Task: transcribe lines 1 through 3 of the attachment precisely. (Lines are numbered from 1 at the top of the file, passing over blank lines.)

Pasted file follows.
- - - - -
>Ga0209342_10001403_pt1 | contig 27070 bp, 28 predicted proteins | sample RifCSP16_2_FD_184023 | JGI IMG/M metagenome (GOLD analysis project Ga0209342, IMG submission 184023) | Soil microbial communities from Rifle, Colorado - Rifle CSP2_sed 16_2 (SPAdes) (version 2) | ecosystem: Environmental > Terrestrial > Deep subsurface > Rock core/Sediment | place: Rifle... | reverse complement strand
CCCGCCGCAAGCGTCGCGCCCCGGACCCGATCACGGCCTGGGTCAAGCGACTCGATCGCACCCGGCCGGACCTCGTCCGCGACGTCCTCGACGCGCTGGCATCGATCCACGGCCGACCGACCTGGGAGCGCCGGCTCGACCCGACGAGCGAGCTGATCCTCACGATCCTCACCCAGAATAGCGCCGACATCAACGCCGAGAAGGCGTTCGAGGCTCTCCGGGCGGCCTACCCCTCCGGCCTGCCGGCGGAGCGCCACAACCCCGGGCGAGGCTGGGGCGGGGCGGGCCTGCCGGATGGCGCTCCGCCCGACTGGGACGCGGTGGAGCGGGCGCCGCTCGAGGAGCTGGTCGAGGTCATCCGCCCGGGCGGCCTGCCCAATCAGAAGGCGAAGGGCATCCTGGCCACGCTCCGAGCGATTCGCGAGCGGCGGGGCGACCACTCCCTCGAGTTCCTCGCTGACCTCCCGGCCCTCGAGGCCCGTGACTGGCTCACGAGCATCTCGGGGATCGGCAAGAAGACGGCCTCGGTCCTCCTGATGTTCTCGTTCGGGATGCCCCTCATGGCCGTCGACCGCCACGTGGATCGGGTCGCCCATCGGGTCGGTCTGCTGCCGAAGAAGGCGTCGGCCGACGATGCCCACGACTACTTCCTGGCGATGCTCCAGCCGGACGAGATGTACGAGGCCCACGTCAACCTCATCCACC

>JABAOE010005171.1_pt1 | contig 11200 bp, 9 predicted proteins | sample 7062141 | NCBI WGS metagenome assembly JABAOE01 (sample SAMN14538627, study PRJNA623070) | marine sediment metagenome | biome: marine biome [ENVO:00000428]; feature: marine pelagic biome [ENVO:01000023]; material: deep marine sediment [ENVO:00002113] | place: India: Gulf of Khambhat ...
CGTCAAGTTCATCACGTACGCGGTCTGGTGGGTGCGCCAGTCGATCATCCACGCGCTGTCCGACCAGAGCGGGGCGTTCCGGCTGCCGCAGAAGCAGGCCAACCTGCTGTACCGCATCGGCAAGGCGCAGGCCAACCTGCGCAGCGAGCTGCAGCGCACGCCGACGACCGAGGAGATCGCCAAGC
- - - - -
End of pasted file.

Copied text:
>Ga0209342_10001403_pt1 | contig 27070 bp, 28 predicted proteins | sample RifCSP16_2_FD_184023 | JGI IMG/M metagenome (GOLD analysis project Ga0209342, IMG submission 184023) | Soil microbial communities from Rifle, Colorado - Rifle CSP2_sed 16_2 (SPAdes) (version 2) | ecosystem: Environmental > Terrestrial > Deep subsurface > Rock core/Sediment | place: Rifle... | reverse complement strand
CCCGCCGCAAGCGTCGCGCCCCGGACCCGATCACGGCCTGGGTCAAGCGACTCGATCGCACCCGGCCGGACCTCGTCCGCGACGTCCTCGACGCGCTGGCATCGATCCACGGCCGACCGACCTGGGAGCGCCGGCTCGACCCGACGAGCGAGCTGATCCTCACGATCCTCACCCAGAATAGCGCCGACATCAACGCCGAGAAGGCGTTCGAGGCTCTCCGGGCGGCCTACCCCTCCGGCCTGCCGGCGGAGCGCCACAACCCCGGGCGAGGCTGGGGCGGGGCGGGCCTGCCGGATGGCGCTCCGCCCGACTGGGACGCGGTGGAGCGGGCGCCGCTCGAGGAGCTGGTCGAGGTCATCCGCCCGGGCGGCCTGCCCAATCAGAAGGCGAAGGGCATCCTGGCCACGCTCCGAGCGATTCGCGAGCGGCGGGGCGACCACTCCCTCGAGTTCCTCGCTGACCTCCCGGCCCTCGAGGCCCGTGACTGGCTCACGAGCATCTCGGGGATCGGCAAGAAGACGGCCTCGGTCCTCCTGATGTTCTCGTTCGGGATGCCCCTCATGGCCGTCGACCGCCACGTGGATCGGGTCGCCCATCGGGTCGGTCTGCTGCCGAAGAAGGCGTCGGCCGACGATGCCCACGACTACTTCCTGGCGATGCTCCAGCCGGACGAGATGTACGAGGCCCACGTCAACCTCATCCACC

>JABAOE010005171.1_pt1 | contig 11200 bp, 9 predicted proteins | sample 7062141 | NCBI WGS metagenome assembly JABAOE01 (sample SAMN14538627, study PRJNA623070) | marine sediment metagenome | biome: marine biome [ENVO:00000428]; feature: marine pelagic biome [ENVO:01000023]; material: deep marine sediment [ENVO:00002113] | place: India: Gulf of Khambhat ...